When the original version of The Mechanic, starring a post-Sergio-Leone-grizzled Charles Bronson and pre-tragic-meltdown Jan-Michael Vincent came out, a lot of critics felt moved to make exceptions for it because of its guilty pleasures—its homegrown existentialism pleased even tough moralist Pauline Kael. Bronson and director Michael Winner had yet to create the trashy antihero Death Wish saga, which was, next to Dirty Harry, the lowest low of Hollywood’s exploitation-courting years. In fact, critics had to steal the concept of the antihero from literature to assuage their own guilty glee at applauding hit men as protagonists. Nonetheless, Bronson and Vincent had to die in a ritual mutually assured catastrophe to keep the ratings monitors satisfied that gratuitous violence was still considered sort of bad.
There is a proper remake of the Bronson film out there, but it isn’t this one. (The true spiritual heir of Winner’s film is George Clooney in The American, with its tightly wound storyline, nearly allegorical stylization, and doubly twisted ending that’s both romantic and doomed.) All in all, that film is 30 times more satisfying than this cheap derivative.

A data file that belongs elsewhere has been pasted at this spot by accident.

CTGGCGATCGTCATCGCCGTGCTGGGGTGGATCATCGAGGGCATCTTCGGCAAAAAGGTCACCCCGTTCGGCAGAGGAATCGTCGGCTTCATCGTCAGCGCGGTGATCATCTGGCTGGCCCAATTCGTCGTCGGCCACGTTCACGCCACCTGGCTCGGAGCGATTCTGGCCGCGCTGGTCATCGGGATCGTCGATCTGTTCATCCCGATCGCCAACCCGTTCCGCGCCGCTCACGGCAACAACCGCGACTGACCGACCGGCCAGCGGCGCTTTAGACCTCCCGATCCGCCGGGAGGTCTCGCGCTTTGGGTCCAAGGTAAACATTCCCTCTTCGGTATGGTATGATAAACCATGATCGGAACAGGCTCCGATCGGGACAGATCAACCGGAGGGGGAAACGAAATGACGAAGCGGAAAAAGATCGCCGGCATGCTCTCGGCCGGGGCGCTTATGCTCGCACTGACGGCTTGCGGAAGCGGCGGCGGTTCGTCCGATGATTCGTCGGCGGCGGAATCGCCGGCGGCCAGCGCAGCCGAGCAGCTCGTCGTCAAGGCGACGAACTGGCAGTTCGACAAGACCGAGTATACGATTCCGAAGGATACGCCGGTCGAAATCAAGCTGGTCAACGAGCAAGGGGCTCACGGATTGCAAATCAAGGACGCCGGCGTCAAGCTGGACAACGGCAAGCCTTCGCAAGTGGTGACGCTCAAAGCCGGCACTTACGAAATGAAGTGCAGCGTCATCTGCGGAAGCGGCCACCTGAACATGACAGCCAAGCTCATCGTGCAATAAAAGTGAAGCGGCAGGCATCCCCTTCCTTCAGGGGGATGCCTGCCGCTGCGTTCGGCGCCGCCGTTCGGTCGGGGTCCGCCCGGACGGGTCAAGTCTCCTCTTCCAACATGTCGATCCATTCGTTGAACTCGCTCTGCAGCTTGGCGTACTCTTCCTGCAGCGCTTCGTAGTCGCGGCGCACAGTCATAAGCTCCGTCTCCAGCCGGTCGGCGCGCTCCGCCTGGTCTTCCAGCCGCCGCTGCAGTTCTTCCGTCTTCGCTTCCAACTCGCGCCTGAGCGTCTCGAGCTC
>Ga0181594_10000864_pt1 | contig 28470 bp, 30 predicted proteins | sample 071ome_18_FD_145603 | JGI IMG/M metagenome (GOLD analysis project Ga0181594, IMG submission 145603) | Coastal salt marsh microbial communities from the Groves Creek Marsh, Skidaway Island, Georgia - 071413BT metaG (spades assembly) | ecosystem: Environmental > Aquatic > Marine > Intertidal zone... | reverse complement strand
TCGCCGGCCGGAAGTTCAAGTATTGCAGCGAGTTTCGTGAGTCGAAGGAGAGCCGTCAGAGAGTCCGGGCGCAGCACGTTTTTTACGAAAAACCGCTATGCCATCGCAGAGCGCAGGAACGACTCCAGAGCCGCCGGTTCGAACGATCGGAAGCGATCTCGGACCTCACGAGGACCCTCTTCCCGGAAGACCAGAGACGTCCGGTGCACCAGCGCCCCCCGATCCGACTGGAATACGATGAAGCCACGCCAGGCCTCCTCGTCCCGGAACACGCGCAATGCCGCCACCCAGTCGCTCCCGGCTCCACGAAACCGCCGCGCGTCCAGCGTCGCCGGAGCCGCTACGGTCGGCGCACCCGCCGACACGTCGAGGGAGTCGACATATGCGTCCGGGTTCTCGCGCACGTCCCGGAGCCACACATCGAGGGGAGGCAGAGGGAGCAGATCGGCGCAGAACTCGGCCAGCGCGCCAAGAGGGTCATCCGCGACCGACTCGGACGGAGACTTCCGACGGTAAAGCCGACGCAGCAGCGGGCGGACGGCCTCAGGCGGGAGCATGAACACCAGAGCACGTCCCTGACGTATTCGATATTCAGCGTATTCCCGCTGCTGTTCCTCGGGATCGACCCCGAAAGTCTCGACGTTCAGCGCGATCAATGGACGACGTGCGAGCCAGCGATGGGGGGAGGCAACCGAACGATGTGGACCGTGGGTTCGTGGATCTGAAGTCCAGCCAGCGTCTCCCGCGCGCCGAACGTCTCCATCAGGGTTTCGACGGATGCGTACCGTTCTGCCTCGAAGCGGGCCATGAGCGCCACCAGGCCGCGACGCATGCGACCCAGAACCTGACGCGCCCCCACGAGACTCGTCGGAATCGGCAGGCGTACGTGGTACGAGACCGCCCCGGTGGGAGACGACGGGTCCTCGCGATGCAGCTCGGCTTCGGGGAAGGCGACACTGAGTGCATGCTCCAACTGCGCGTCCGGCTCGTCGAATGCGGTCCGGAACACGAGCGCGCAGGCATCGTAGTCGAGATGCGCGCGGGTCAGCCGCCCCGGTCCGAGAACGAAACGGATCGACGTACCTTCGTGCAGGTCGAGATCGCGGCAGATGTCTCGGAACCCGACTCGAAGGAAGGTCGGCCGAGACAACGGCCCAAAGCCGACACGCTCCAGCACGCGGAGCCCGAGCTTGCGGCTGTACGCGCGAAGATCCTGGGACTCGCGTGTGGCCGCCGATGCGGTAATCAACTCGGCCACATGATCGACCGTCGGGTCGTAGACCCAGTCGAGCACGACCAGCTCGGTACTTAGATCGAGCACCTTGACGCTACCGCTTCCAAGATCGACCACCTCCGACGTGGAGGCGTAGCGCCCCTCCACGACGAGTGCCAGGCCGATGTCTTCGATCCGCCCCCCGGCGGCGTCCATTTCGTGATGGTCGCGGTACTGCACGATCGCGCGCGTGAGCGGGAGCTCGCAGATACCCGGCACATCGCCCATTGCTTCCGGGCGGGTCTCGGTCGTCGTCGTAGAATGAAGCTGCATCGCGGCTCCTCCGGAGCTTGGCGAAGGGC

In Statham’s outing as The Mechanic, we’re expected to immediately embrace his professional hit man, rather than question his brutal killing ways. Instead, director Simon West reconfigures it as Mission Impossible with a few messy body bags. When Statham takes on his apprentice, it’s a weirdly inconsistent bad conscience that motivates the break with a lifelong habit of solitary work—and we don’t buy it for a second.
Not that the plot gives you many seconds to think. Everything here is brutal beatings followed by bruising altercations and creepy strangulations. Bad enough, but the final payoff for this wretched remake is also its most immoral moment. Without blinking an eye, The Mechanic offers us a fitting final explosion and then a stupid way out of death. We’re supposed to feel good admiring this creepy, mentally sloppy brutalist. How do I know? Because this sissy film allows room for a sequel, whereby the moral problem of professional killing takes a back seat to the unadulterated joy of franchising.